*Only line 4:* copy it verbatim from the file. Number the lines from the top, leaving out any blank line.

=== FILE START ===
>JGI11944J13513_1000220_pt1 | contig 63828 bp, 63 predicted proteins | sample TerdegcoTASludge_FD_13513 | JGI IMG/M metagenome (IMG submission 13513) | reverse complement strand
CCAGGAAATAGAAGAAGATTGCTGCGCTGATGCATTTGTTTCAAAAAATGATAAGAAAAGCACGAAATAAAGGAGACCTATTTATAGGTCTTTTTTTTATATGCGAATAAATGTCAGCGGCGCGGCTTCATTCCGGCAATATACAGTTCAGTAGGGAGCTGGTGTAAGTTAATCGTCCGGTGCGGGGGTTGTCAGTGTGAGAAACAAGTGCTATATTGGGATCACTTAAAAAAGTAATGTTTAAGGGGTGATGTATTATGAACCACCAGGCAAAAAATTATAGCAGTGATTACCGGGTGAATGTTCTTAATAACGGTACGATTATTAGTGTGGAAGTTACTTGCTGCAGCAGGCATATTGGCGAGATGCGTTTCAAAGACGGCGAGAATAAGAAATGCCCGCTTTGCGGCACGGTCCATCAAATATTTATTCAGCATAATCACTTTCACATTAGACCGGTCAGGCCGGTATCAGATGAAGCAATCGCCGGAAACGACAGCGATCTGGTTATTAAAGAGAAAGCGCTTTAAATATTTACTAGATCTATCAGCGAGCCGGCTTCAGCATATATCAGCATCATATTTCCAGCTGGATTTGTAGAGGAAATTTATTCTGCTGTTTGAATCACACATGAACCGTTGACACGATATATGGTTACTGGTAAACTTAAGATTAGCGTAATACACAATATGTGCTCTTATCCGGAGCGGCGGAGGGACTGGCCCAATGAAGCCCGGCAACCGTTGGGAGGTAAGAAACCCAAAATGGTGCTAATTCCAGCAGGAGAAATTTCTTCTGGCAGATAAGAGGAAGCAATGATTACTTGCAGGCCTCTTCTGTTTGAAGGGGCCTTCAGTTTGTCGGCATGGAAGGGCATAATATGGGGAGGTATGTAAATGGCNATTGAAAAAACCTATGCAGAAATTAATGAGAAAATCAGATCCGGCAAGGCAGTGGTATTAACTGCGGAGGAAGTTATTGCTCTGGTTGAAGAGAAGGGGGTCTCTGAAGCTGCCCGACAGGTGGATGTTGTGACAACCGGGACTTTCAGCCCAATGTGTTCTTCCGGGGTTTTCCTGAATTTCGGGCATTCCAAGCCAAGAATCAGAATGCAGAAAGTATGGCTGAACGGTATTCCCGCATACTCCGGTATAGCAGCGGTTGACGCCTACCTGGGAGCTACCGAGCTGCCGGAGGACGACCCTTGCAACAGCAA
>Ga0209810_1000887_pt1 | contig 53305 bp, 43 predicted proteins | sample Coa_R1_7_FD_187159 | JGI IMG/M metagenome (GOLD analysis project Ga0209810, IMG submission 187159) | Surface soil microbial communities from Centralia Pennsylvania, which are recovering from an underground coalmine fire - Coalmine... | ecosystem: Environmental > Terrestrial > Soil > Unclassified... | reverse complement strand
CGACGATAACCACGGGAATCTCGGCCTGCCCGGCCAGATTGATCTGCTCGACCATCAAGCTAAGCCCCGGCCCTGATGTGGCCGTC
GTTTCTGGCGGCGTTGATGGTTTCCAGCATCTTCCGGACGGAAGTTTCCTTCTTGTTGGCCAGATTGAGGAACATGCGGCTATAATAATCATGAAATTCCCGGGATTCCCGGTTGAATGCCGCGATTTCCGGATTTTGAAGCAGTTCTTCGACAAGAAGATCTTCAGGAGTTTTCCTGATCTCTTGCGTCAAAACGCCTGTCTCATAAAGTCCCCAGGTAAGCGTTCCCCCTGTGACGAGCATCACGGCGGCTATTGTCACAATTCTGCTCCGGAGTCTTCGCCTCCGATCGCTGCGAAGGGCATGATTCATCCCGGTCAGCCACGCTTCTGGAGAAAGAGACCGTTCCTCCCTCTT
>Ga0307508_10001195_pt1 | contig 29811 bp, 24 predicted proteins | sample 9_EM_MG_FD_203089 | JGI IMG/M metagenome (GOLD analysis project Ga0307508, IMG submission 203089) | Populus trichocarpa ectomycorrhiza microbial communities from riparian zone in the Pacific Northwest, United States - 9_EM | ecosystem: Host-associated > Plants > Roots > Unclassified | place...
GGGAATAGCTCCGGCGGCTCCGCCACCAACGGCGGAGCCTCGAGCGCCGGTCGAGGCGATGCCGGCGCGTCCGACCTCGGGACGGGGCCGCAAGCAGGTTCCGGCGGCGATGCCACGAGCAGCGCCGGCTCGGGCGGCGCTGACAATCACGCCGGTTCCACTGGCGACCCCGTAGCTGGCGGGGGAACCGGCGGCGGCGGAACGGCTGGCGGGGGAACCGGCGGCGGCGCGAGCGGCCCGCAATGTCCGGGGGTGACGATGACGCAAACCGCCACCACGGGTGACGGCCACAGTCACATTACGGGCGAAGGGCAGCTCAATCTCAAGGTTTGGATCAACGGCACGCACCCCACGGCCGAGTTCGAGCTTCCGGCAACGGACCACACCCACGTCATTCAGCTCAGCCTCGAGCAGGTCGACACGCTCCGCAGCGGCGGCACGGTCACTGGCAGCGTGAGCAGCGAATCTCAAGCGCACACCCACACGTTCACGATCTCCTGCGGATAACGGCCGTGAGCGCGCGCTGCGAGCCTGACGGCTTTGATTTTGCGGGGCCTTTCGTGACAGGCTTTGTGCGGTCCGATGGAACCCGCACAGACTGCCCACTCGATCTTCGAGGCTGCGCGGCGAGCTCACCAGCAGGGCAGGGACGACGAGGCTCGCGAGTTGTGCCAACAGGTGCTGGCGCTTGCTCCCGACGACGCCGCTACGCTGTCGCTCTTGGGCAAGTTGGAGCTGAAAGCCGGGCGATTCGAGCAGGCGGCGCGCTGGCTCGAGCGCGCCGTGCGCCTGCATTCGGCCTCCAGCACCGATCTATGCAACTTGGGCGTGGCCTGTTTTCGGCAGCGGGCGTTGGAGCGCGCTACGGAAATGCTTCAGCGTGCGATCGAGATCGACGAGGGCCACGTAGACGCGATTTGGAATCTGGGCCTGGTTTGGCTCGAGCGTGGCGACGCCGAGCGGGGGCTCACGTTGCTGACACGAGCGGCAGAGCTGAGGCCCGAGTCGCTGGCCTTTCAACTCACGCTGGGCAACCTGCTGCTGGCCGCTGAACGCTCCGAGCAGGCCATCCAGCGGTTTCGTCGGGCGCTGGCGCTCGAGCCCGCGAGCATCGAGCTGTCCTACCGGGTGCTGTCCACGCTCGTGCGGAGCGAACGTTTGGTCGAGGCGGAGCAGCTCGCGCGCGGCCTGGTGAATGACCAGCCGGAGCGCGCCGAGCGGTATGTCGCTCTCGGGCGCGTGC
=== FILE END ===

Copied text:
CGACGATAACCACGGGAATCTCGGCCTGCCCGGCCAGATTGATCTGCTCGACCATCAAGCTAAGCCCCGGCCCTGATGTGGCCGTC